Iranian nuclear negotiator to meet UN atomic agency chief
VIENNA, Feb 9 (AFP) Feb 09, 2007
Iran's top nuclear negotiator Ali Larijani is to meet in Vienna Friday with the chief of the UN watchdog, Mohamed ElBaradei, an agency spokesman said.
Larijani is on his way to Munich for an international security conference at which European countries will seek a breakthrough in the crisis over Iran's nuclear programme, diplomats have told AFP.
The spokesman said "this is the sort of meeting that occurs regularly," as Larijani often consults with ElBaradei, head of the International Atomic Energy Agency, which monitors Iran's compliance with with the nuclear Non-Proliferation Treaty (NPT).
ElBaradei proposed in January a "time-out" in the confrontation over Iran's nuclear ambitions.
Iran rejects a UN Security Council resolution of December 23 which imposed limited sanctions to force it to stop enriching uranium. ElBaradei has proposed that in simultaneous moves Iran should suspend enrichment and the United Nations should hold off on sanctions.
A diplomat close to the IAEA said European states would be seeking in Munich to use informal contacts with Larijani to get Iran "to come up with some realistic, achievable proposals" to meet the UN demands.
The uranium enrichment uses centrifuges to make fuel for civilian nuclear reactors but can also be used to make material for bombs. It is at the heart of US charges that Iran is hiding work to develop nuclear weapons. Tehran insists its programme is peaceful.
A second diplomat said the best outcome, on the sidelines of the Conference on Security Policy being held in the southern German city from Friday to Sunday, would be for European Union powers Britain, Germany and France, along with Russia and China to hold a meeting with Iran.
"They might agree on some sort of framework or concept under which the Iranians will pull the plug on centrifuges for a couple of months" -- opening the door to wider talks including the United States -- and for the Security Council to take "no action for that period" on sanctions.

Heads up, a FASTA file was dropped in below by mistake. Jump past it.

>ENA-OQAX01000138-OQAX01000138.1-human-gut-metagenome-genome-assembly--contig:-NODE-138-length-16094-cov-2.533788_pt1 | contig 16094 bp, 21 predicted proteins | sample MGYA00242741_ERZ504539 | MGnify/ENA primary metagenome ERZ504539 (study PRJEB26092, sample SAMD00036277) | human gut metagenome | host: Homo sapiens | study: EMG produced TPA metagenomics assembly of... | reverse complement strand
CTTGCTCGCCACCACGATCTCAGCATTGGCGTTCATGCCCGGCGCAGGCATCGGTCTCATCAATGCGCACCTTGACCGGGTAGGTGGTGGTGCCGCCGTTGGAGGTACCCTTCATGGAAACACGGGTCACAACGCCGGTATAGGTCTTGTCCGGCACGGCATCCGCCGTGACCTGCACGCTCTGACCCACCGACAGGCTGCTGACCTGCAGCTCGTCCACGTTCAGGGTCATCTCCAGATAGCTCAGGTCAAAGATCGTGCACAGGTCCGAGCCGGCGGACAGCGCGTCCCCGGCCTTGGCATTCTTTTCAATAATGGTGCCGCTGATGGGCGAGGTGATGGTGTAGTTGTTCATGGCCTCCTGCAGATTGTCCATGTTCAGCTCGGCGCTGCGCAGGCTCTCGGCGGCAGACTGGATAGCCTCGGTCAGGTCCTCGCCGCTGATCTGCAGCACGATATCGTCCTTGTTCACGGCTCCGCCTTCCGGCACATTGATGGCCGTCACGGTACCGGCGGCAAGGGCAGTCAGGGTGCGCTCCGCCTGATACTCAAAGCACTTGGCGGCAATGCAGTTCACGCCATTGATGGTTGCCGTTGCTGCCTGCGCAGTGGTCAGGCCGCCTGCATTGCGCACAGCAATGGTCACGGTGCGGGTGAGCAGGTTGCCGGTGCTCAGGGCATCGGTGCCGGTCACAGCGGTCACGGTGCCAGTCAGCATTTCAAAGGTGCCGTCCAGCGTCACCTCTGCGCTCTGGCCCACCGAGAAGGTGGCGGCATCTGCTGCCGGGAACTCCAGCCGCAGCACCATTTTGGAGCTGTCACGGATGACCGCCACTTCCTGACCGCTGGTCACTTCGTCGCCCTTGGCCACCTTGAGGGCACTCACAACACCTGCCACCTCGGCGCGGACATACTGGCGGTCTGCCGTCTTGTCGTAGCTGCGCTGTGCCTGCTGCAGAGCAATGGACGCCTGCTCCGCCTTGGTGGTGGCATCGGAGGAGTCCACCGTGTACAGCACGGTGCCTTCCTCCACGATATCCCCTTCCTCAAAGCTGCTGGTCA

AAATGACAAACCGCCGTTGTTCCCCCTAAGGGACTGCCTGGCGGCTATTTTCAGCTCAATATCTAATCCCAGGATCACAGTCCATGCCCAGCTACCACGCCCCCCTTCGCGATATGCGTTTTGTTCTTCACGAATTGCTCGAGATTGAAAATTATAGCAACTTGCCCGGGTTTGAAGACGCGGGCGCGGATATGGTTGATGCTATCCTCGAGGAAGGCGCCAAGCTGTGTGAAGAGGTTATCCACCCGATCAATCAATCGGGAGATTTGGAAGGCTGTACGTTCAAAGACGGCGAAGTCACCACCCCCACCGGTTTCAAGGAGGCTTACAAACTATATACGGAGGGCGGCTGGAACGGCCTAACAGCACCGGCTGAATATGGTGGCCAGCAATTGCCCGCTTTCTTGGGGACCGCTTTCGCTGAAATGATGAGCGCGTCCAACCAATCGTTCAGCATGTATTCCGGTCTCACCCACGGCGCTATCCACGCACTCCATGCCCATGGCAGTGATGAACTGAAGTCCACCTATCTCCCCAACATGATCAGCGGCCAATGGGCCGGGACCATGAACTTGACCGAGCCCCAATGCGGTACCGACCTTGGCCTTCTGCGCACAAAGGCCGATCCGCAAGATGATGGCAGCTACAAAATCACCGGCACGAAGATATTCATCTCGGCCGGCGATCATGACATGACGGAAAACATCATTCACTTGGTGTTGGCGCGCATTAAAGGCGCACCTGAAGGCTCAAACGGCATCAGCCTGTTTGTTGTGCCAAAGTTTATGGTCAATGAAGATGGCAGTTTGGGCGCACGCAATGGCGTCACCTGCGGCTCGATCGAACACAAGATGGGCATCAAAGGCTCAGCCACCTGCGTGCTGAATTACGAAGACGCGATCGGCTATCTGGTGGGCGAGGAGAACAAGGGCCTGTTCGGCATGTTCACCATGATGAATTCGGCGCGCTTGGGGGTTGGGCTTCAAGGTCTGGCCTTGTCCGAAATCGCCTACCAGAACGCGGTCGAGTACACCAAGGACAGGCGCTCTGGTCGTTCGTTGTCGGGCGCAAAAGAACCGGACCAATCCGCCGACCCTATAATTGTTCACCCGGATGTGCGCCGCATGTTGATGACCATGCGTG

Moscow supports ElBaradei's "time-out" proposal.
But diplomacy in Munich could be stilled by the long shadow of the United States, and perhaps hardline allies like Britain, which reject such simultaneity and want any Iranian enrichment pause to come first and be unconditional in order to keep Iran from winning additional time to continue strategic fuel work.
US officials have pointed out that once Iran met its commitments to stop such fuel work, the Security Council would suspend its sanctions, as the resolution makes clear.
But diplomats said some European states were at least playing with the idea of a face-saving solution along the lines of a "time-out" that fudges the need for Iran to unconditionally stand-down.
The Security Council could impose tougher sanctions if a report by ElBaradei later this month shows Tehran continuing to defy the Security Council, especially since Iran is pressing ahead with building an underground plant at Natanz for industrial-level uranium enrichment.
The Munich meeting gathers international leaders in a framework that favours informal contacts.
Russian President Vladimir Putin, German Chancellor Angela Merkel, new US Defence Secretary Robert Gates and European Union foreign policy chief Javier Solana, who led the EU's stalled talks with Iran, will all be at the conference.
Non-proliferation analyst Mark Fitzpatrick, of the London think tank the International Institute for Strategic Studies, said: "Iran will be looking for a way to escape further sanctions" but he said that what Larijani "has to offer will likely fall short of the Security Council's resolution for a verified suspension."All rights reserved. © 2005 Agence France-Presse. Sections of the information displayed on this page (dispatches, photographs, logos) are protected by intellectual property rights owned by Agence France-Presse. As a consequence, you may not copy, reproduce, modify, transmit, publish, display or in any way commercially exploit any of the content of this section without the prior written consent of Agence France-Presse.